14.134725 ... The first zero in the Reiman zeta function is at 1/2 + i(14.134725 ...  )

17  A 17 sided regular polygon is a Heptadecagon.In 1796, when Gauss was only 19 he announced he could construct this with straight edge and compass.  He went further and indicated which n-gons could be constructed using Euclidean tools and which could not. 17 is equal to the um of the digits of its cube, 4913.  It is the only prime number to have this property.  Also, the formula, n squared + n + 17, generates prime numbers for n = 0 to 15.

19  Every single positive integer can be written as the sum of at most 19 powers.

22, 23, and 24 are the only positive integers (other than 1) for which n! has precisely n digits.

22.4591577183 ... This is pi raised to the e power, πe.  It is not known if this is irrational or transcendental.

23  Its  digits are consecutive prime numbers.  It is the smallest odd prime that is not a twin prime.  23 is the smallest prime for which the sum of the squares of its digits is also a prime.  There were 23 problems on David Hilbert's famous list of unsolved mathematical problems,  Beckham chose the number 23 on his shirt to play for Real Madrid. Michael Jordan wore the number 23.  We have 23 pairs of chromosomes.   Caesar was stabbed 23 times. 23mph is the maximum speed of an American crow. 

23.1406926328... is e raised to the power pi.  In mathematics, Gelfond's constant, named after Aleksandr Gelfond, is eπ, that is, e to the power of π. Like both e and π, this constant is a transcendental number. This was first established by Gelfond and may now be considered as an application of the Gelfond–Schneider theorem, noting the fact that

 e^\pi = (e^{i\pi})^{-i} = (-1)^{-i},

where i is the imaginary unit. Since −i is algebraic but not rational, eπ is transcendental. The constant was mentioned in Hilbert's seventh problem.  A related constant is 2^\sqrt{2}, known as the Gelfond–Schneider constant. The related value π + eπ is also irrational.

25  is a Friedman Number: A  positive integer which can be written in some non-trivial way using its own digits, together with the symbols + - x / ^ ( ) and concatenation. See: http://www2.stetson.edu/~efriedma/mathmagic/0800.html       Here, 25 = 52  

37   (666)/(6 + 6 + 6) = 111/3

Forty is the only number whose letters are in alphabetical order.

53  If there are 53 people in a room, the probability is approximately 1/53 none of them will share a birthday.  This is .019...  ,  about 2%.

55 is the largest two digit number used in the NBA.  This makes it easy for referees to communicate a player's number using hand signals using the fingers on each hand. Each digit is 0 thru 5.

41  Euler discovered the formula n squared + n + 41 generates prime numbers for n equal to 0 to 39.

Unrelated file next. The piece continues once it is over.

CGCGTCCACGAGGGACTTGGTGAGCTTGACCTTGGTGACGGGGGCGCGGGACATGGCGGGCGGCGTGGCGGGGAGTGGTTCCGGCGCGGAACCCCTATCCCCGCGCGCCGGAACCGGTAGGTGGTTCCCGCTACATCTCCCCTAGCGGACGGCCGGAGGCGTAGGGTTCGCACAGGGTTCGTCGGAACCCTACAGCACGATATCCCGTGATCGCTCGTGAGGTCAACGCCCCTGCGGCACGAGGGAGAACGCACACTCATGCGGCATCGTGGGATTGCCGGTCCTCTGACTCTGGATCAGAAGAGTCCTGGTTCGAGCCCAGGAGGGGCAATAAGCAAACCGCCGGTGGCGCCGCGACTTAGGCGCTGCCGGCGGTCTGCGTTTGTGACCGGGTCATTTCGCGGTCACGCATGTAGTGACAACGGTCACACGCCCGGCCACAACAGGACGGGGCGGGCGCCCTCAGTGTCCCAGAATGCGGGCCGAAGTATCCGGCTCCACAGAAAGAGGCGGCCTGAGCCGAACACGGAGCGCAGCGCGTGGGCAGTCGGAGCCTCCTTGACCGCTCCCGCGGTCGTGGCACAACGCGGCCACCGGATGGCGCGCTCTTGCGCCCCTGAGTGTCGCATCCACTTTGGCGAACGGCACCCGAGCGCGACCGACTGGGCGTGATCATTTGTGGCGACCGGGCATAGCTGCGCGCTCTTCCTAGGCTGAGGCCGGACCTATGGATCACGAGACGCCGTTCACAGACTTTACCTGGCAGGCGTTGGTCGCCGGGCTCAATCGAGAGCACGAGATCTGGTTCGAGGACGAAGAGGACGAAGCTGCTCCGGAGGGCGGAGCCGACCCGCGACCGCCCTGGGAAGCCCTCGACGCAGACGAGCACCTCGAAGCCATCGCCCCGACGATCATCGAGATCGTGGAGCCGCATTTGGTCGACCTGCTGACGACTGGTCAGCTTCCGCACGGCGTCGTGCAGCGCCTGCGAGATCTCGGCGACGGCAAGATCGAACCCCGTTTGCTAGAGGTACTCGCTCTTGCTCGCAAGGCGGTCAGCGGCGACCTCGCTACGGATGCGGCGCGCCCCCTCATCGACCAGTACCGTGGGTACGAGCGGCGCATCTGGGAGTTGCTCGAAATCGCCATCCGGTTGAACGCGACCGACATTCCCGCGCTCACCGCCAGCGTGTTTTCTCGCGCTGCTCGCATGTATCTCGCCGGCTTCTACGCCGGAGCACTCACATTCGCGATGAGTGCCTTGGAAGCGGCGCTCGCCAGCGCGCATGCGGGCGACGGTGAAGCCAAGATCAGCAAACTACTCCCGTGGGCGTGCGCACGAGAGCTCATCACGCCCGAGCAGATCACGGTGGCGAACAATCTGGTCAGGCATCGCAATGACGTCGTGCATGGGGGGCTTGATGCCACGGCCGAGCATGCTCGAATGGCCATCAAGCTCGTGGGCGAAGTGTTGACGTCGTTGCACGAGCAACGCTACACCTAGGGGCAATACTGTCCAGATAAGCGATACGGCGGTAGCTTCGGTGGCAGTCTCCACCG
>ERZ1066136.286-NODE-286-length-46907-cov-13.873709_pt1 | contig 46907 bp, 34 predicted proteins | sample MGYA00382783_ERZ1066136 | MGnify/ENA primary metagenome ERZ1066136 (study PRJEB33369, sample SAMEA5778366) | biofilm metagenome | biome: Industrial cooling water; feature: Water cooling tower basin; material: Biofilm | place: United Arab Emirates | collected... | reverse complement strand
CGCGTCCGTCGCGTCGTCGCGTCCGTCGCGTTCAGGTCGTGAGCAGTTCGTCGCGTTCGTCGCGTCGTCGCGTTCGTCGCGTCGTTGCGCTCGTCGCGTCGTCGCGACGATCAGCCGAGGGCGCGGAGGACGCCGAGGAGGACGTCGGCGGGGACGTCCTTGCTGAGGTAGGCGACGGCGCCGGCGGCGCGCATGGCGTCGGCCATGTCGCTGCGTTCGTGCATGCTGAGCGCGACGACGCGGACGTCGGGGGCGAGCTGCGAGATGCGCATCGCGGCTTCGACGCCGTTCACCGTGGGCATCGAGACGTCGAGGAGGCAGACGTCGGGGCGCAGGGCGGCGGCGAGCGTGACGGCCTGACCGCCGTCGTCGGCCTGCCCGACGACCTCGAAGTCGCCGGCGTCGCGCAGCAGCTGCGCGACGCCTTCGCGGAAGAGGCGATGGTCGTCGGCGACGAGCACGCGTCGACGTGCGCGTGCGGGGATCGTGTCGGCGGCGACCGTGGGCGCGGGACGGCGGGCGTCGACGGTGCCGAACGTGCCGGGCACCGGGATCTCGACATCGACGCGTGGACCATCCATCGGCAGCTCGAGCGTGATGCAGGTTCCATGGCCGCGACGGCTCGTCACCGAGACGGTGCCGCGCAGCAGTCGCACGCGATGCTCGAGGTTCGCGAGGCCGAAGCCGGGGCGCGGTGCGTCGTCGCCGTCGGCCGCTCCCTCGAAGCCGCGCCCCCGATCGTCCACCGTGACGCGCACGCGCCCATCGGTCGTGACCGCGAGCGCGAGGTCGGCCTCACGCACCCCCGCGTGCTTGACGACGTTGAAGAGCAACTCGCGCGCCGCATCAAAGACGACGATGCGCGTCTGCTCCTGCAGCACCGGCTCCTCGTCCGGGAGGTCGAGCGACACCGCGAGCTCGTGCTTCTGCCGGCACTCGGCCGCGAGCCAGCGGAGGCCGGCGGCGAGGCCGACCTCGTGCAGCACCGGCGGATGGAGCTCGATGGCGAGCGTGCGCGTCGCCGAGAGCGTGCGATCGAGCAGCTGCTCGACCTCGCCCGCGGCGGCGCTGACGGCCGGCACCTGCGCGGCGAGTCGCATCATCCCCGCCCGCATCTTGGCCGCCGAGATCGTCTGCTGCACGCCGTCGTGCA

60  The base of the sexagesimal system used by the Sumerians as early as 3500 BC.  The Babylonians used this system for mathematical and astronomimal work. The division of the circle into 360 degrees and the degrees into 60 parts originated with the Babylonians.  We still do this with time, measured in 60 minutes and 60 seconds.

61  The smallest solution of the Pellian equation x squared minus 61 times y squared = 1, is x = 1,766,319,049 and y = 226,153,980.  Wow!

71  71 squared = 7 factorial + 1 factorial.  That is, the sum of the factorials of its digits.

88  The number of keys on a piano, 52 white keys and 36 black keys. . There are 7 white keys and 5 black keys to an octave.    88  The number that is called "two fat ladies" in Bingo. 88  The number of feet  per second, when driving 60 miles per hour.

93  You can chop a big lump of cheese into a maximum of 93 bits with 8 straight cuts.

100  The square of 10, the base of the decimal system, but also the square of the base in any other base.

113  The smallest three digit prime such that all other arrangements of its digits are also prime (131 and 311). Other three digit numbers are 199 (919 and 991) and 337 (373 and 733).  Two digit primes are 12, 13, 17, 37 and 79.  The next two primes with this property are 1,111,111,111,111, 111,111 and a similar prime consisting of 23 instead of 19 1s.

128  A cord of wood is 4 feet by 4 feet by 8 feet or 128 cubic feet. A tennis tournament with 2n  players will have n rounds. A Grand slam Singles Tournament has 128 entrants and 7 rounds. 128 is the largest number that cannot be expressed as the sum of three distinct squares. Like 25, 128 is another Friedman number: 128 = 28-1

129  It can be expressed as the sum of three distinct squares in two different ways.  129 = 100 + 25 +4.  Also 129 = 64 + 49 + 16.

144 It is the largest Fibonacci square.

153  It is the sum of the first 17 integers.  .

It is also the sum of the first five positive factorials:1!+2!+3!+4!+5!